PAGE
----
Clarified, Unified, Strengthened

It was shortly over one year ago when Mathew Warsocki, former chief justice of the student court, announced Spencer Moir and Anuj Teotia had won the 2016 student body election over three other tickets to be the next student body president and vice president.

Now, the pair are set to leave office April 23 when Mason Wenzel and Katie Mastel are sworn in to succeed them.

Proud moments, regrets and redos

Moir said he is most proud of the conversations he’s had with students and the effects of talking with the student body president have had on them. Specifically, he said hearing multiple stories of students say “this person in this position, like, cares about me” really made him proud.

Teotia said what makes him most proud of his term is knowing he has made an impact on at least most students’ lives and done something for their campus.

“I think the number one thing I regret was not being here in the summer,” Moir said. He added he regretted not being able to connect as much with deans, faculty and administrators as well as beginning work on platform points as he was only at NDSU for a few weeks during the summer, not the entire duration.

Teotia said he regrets there only being one ticket running for student body president. He said he and Moir could have done a better job reaching out to students and telling them they can and should run for office. If he were to redo something, Teotia would attempt to accomplish his platform points over the summer.

“Just getting them done before even August started just because over summer we couldn’t do as many platform points as we thought we could,” Teotia said.

Teotia added getting platform points accomplished sooner would have freed up fall semester more to handle emails and meetings more, helping them be way less stressed and busy than they were.

“I wish I would have been more prepared for like the daily duties of the office, like, just emailing, checking in with execs and senators, all the daily administrative duties,” Moir said. He added the duties took him by surprise and it took a while to break into the position of student body president.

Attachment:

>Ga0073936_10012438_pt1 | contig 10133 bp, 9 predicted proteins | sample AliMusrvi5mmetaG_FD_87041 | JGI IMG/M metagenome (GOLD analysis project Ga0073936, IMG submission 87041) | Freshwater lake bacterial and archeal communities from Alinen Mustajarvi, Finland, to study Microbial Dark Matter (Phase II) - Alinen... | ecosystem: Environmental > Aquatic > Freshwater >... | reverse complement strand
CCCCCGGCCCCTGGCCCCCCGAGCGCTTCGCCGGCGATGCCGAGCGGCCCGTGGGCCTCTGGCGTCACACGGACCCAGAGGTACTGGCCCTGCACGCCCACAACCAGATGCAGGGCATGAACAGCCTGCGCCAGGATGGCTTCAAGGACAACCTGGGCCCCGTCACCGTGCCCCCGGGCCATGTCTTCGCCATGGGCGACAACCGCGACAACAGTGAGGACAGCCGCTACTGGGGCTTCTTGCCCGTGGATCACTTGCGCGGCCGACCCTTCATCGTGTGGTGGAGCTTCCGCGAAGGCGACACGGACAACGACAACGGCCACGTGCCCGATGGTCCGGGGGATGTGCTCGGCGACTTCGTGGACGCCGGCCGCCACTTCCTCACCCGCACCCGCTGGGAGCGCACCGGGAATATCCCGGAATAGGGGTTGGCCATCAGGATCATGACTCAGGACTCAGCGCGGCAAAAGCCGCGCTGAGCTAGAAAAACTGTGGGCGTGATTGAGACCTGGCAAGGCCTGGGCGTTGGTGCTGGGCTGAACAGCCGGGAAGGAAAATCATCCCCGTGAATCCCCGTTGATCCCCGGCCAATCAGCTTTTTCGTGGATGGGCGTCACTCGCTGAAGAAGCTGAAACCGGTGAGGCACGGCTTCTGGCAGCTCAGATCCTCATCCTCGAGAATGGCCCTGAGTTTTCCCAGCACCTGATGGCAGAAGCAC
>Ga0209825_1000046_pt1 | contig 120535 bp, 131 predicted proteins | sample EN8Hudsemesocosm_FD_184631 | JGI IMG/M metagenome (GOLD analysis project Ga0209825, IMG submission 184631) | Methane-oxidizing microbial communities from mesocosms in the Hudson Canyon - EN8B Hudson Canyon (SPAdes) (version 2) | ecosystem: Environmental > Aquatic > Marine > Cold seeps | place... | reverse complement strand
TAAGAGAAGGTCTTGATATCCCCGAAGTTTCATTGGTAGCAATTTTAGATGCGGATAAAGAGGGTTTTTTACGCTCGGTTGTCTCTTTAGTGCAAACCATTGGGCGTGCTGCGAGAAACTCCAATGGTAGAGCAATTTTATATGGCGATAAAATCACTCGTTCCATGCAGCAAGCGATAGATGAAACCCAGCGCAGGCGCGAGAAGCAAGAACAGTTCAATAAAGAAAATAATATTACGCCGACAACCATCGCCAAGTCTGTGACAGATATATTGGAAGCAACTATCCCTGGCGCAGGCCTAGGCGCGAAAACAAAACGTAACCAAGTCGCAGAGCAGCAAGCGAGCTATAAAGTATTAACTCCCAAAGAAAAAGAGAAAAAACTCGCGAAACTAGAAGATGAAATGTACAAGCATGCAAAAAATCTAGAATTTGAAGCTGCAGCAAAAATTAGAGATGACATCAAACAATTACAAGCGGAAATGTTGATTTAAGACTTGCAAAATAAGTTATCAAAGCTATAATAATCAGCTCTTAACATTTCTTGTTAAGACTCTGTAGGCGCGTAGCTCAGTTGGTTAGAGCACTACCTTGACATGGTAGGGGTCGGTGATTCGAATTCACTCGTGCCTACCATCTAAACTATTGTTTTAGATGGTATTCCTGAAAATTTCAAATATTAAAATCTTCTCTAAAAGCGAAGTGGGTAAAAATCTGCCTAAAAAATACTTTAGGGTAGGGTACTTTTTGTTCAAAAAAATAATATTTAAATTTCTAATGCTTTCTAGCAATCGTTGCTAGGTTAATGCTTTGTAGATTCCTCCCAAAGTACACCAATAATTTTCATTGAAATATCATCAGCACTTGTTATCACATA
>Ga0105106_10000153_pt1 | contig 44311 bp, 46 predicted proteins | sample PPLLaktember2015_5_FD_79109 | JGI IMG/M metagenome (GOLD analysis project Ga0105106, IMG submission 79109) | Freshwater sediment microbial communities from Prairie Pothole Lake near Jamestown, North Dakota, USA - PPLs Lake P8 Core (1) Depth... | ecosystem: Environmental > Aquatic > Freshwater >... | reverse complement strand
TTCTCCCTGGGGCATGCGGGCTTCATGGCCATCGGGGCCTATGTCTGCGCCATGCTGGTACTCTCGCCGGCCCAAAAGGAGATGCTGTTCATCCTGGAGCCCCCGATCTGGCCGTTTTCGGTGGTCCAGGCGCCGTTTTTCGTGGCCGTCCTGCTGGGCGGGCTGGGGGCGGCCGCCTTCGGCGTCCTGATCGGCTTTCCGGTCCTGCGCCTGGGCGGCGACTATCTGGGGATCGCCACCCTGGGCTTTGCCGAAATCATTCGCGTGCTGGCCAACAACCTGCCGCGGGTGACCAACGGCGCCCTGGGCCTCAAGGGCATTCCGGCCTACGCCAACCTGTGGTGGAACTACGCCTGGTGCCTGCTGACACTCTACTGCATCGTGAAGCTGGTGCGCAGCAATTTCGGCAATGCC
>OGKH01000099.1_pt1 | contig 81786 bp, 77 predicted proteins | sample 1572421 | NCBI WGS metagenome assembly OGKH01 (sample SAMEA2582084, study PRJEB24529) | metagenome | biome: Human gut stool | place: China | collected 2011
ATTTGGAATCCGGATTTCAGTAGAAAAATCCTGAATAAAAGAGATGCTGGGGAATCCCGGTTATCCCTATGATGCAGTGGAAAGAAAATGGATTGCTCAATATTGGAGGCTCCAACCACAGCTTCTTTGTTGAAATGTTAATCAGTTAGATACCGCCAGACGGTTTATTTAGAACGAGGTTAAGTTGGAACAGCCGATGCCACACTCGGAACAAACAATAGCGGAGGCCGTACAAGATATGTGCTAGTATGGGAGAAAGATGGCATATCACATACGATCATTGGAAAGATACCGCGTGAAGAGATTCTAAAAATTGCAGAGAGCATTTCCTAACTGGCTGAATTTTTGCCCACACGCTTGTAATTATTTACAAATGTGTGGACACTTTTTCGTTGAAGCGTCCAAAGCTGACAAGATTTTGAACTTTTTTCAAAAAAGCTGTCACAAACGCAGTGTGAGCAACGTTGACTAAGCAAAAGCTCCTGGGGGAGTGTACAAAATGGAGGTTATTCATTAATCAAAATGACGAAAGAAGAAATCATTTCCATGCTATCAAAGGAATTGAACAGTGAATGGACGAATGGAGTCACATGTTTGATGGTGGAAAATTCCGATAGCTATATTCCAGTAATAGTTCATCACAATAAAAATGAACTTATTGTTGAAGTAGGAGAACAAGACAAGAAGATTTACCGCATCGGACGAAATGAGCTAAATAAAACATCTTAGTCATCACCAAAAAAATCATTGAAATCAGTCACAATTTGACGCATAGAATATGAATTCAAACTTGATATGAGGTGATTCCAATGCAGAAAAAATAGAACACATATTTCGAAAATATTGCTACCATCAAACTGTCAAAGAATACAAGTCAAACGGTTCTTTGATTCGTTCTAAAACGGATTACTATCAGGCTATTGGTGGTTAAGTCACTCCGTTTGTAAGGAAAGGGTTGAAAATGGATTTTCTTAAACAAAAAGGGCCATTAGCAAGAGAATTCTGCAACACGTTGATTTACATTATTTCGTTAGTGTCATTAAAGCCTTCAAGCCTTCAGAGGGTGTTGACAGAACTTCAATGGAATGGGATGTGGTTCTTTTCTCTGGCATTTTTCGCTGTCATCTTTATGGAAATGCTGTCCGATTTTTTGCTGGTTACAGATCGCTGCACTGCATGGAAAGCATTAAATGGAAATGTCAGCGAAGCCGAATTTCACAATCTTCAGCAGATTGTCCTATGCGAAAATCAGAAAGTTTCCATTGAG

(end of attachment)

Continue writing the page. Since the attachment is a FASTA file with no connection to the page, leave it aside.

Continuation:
Platform points

Part of Moir and Teotia’s platform points were to increase the awareness of student fees and where fee allocations from the student activity fee are going. Moir said having over 1,000 responses for their survey pertaining to increasing student fees, though the number is still “1,000 out of almost 15,000.”

“I think that’s an awesome step moving forward, though definitely not ideal,” Moir said.

Moir said he is fully confident Wenzel, as next year’s head of the Student Fee Advisory Board, will continue the progress he has made in reforming SFAB bylaws and getting more students involved. Teotia said it was an improvement to have senators talk to their constituents about where fees are going for Tier I organizations and student fees, though about a third did not. He said his thought for next year would be to have all student senators talk to their constituents.

Tuesday Twos and Follow Up Fridays, an initiative implemented by the Moir/Teotia administration, has been received with “amazing” feedback, Teotia said. “I think it was a great idea and we saw how it worked,” Moir said.

Moir and Teotia ran with intent to have another building on campus, in addition to the current Quentin Burdick Building, but discovered that was a platform point with little student interest. Moir said a Tuesday Two question was sent in early fall to gauge student interest in another 24/7 building but found students did not have enough interest in such building to warrant proceeding with the idea.

Expanding weekend dining center hours, another part of the duo’s platform, will be going into effect come fall semester and the completion of the Residence Dining Center expansion, Teotia said.

Impact, future advice

While campaigning, Teotia and Moir shared thoughts about their experiences when first coming to North Dakota State in that they felt as if they didn’t matter.

Now, Moir said their interactions from the beginning with multicultural students, first generation students and non-traditional students have “helped a lot.”

“Don’t be scared to reach out. One thing that I’ve learned very fast in my term was don’t be afraid to reach out to faculty and staff,” Teotia said.

“No one expects you to know everything or know how to do everything,” Moir said, adding that if students were to reach out to older, wiser people they would be a lot more successful.

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